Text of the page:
This month, Ingenico Group interviewed Justin Levitte, vice president of strategic customer solutions at Elavon, a leading global payments provider and subsidiary of U.S. Bancorp, who had some great insight for restaurants and hotels around the EMV migration, pay at the table solutions, and much more.
Here's a look at the conversation:
Importance of EMV for Hospitality: How does it benefit hotels?
There are several reasons why EMV is an important investment for hotels. First, it will help protect them from the EMV liability shift. As of October 1st of this year, hotels may be liable for fraudulent transactions on any EMV capable cards and for fraudulent transactions on lost or stolen Visa, MasterCard, Discover or American Express cards which would have been detectable with an EMV enabled terminal. This is a big change, in that hotels will bear the financial burden of most fraudulent card activity instead of the card issuer. This is relevant not only for front desk activities, but also with payments made in hotel shops, restaurants and bars.
Secondly, EMV is largely the new global standard, having already been adopted by 80 countries. Before October 1, 2015, the United States, however, was not one of these countries. By adopting EMV, hotels are aligned with the expectation of all international travelers. International travelers are accustomed to maintaining possession of their card at all times, and “dipping” or inserting their cards into point of sale (POS) terminals versus swiping them. The adoption of EMV puts the United States on par with the protection against fraudulent card activity that most other countries and travelers currently employ.
Last but not least, no hotel, restaurant or retail brand wants to make headlines as being the next major brand with a data breach - where thousands or even millions of credit card numbers are stolen. Although EMV alone won’t protect against this activity, a layered security approach, often implemented at the same time as EMV enablement, allows hotels to protect cardholder data from being stolen. Through the use of encryption and tokenization, cardholder data can be removed from the POS and Property Management System (PMS). Sensitive data is replaced by symbols during transit, thus leaving criminals with nothing to find and nothing to steal.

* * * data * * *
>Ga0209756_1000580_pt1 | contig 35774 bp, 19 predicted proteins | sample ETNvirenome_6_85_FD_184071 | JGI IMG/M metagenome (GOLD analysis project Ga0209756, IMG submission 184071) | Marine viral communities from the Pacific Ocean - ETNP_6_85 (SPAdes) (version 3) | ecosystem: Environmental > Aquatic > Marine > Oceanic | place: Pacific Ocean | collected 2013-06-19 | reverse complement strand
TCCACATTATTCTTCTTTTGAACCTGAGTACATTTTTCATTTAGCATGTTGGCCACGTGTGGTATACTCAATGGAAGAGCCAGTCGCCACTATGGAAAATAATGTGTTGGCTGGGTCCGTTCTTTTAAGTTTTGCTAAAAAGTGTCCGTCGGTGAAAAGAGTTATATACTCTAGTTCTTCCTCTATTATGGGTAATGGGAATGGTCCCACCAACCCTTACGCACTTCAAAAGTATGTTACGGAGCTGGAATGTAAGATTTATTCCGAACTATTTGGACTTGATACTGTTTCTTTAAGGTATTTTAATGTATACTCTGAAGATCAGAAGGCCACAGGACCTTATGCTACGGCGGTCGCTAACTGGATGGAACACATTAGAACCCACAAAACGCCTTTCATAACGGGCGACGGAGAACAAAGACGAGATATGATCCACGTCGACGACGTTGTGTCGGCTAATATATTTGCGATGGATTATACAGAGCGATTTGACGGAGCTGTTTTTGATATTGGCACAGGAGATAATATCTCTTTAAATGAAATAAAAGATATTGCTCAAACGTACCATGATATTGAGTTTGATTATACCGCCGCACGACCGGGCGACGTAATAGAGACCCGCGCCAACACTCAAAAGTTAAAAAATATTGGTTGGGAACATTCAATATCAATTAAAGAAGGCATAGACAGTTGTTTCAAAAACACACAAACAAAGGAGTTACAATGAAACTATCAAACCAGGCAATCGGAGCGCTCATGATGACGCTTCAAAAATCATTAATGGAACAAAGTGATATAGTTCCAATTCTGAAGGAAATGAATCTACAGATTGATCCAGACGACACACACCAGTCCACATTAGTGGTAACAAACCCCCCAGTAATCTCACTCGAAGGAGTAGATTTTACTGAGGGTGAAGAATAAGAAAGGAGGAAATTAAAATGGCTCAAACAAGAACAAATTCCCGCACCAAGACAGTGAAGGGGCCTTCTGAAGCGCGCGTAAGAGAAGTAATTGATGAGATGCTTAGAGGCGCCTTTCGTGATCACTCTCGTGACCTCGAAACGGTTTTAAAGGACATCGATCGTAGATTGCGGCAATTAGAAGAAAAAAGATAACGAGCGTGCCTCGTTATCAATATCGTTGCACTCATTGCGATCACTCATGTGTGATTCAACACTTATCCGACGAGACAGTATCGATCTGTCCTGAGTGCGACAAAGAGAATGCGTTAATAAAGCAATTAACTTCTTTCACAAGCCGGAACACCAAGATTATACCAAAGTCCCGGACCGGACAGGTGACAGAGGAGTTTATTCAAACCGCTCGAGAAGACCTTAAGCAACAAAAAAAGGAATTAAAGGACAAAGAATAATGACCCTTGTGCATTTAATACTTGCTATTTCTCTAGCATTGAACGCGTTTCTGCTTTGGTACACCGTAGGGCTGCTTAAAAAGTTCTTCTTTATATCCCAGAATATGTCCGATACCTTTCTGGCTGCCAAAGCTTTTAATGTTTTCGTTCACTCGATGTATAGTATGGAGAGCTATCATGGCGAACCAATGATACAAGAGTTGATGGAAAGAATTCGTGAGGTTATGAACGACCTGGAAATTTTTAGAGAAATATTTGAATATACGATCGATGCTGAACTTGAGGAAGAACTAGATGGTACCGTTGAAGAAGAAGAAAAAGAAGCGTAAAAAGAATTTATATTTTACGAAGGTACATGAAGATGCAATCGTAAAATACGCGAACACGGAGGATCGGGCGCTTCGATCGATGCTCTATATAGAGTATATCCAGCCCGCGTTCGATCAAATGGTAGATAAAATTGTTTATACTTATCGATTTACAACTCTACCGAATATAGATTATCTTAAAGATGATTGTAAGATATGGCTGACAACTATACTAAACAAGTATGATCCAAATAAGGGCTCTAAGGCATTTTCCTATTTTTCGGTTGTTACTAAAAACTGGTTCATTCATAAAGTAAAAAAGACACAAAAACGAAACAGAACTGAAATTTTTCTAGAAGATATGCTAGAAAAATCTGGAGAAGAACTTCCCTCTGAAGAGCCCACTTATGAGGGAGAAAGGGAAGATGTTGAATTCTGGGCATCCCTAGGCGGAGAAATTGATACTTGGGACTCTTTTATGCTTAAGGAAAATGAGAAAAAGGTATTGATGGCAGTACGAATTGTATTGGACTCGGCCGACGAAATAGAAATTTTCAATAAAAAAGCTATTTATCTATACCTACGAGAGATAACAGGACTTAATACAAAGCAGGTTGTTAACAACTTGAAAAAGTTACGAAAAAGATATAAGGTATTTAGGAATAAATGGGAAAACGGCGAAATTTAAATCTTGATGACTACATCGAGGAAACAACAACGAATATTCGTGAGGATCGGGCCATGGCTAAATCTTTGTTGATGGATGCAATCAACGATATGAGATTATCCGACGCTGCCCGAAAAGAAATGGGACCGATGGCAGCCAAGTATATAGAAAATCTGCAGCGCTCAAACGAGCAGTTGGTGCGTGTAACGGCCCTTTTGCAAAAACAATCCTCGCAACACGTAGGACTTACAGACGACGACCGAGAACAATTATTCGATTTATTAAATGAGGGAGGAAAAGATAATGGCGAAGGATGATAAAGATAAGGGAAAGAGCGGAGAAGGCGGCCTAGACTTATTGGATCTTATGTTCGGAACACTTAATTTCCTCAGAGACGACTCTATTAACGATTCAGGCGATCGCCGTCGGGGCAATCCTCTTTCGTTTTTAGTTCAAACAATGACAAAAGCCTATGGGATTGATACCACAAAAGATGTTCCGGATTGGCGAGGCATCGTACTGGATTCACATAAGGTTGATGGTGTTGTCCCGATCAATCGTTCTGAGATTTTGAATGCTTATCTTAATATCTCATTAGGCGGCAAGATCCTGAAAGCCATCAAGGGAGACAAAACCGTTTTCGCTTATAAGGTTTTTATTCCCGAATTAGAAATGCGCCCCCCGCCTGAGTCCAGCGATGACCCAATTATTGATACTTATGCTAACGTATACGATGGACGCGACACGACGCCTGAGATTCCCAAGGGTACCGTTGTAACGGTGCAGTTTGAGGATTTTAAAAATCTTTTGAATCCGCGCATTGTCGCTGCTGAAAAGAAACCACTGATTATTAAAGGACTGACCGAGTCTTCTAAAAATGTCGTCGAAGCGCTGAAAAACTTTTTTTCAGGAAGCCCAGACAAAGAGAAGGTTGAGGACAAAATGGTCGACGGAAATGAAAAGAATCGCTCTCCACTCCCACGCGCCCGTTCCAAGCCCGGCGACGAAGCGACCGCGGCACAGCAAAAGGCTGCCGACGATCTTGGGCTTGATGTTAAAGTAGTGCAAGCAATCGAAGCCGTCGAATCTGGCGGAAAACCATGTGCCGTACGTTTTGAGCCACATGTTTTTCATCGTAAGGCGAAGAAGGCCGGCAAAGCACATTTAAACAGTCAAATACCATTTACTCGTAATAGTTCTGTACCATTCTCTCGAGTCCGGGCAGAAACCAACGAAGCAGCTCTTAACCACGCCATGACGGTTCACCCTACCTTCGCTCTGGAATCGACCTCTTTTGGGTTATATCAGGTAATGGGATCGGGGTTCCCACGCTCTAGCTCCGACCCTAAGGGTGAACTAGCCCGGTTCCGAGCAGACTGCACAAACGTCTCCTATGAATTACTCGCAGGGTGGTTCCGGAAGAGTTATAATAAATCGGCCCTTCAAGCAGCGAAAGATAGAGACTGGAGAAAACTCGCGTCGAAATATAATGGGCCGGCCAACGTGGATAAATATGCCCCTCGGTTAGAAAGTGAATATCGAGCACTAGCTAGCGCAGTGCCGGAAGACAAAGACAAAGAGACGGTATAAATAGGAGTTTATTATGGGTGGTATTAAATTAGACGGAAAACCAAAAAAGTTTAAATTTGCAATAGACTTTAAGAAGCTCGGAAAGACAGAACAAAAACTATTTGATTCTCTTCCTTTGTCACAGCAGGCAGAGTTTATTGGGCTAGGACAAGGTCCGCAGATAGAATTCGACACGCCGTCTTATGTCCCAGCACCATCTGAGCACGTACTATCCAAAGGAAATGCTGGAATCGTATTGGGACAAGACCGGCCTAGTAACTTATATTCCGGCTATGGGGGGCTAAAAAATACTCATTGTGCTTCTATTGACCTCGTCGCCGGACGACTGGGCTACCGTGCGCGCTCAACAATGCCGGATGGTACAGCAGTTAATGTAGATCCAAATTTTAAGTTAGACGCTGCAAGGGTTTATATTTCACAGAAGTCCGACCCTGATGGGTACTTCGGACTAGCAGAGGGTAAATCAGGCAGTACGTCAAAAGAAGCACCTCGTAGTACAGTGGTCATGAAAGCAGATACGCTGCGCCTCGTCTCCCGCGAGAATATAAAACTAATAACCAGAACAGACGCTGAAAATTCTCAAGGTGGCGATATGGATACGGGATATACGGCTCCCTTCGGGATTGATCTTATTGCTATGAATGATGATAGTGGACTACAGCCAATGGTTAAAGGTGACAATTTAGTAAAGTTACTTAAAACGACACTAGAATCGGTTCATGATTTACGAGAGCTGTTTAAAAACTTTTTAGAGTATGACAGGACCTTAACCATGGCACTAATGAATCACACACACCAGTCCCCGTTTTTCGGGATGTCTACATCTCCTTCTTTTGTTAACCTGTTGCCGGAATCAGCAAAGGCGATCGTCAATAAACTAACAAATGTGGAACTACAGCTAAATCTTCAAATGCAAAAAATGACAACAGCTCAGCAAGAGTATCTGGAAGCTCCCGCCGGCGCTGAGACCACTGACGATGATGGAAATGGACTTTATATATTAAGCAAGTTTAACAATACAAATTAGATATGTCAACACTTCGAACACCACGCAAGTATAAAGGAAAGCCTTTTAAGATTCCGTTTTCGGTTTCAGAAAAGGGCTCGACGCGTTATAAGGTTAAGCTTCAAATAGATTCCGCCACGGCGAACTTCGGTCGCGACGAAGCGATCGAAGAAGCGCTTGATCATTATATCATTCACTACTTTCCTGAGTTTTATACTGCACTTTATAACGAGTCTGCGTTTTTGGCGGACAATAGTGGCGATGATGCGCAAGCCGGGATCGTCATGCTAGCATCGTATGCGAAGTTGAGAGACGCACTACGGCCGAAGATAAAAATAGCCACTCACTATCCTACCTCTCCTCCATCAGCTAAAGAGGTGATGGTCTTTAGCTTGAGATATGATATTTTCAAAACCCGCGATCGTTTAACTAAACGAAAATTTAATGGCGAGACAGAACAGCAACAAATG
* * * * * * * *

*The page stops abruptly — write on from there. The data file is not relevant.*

Challenges of EMV Migration: How has Elavon addressed them?
Merchants will face the challenge of updating their POS/PMS environment with the hardware and software to support EMV and to get their solution EMV-certified. Additionally, merchants may face challenges getting their staff trained to support the changes brought about by accepting EMV cards and processing the transactions.
For many, especially those in the hospitality industry, EMV will bring about a dramatic shift in the way payments are collected. For hotels, there will now need to be terminals installed at the front desk so that guests can insert their chip cards directly into the terminal themselves. For restaurants, the adoption of pay-at-the-table will usher in shifts as well, as customers will no longer give servers their cards to process payments, but rather the terminal will be brought to the table.
These changes will require a shift in both the ways employees and guests handle payments and will need to be aided by training and patience. Staff training will be an essential aspect of moving to EMV, to ensure the switch from ‘swipe’ to “dip’ doesn’t result in delays or guest frustration and confusion. Fortunately, with some very popular big box chains already completing their EMV implementations, customers in the United States are becoming more familiar with the process. This should reduce both staff and customer learning challenges.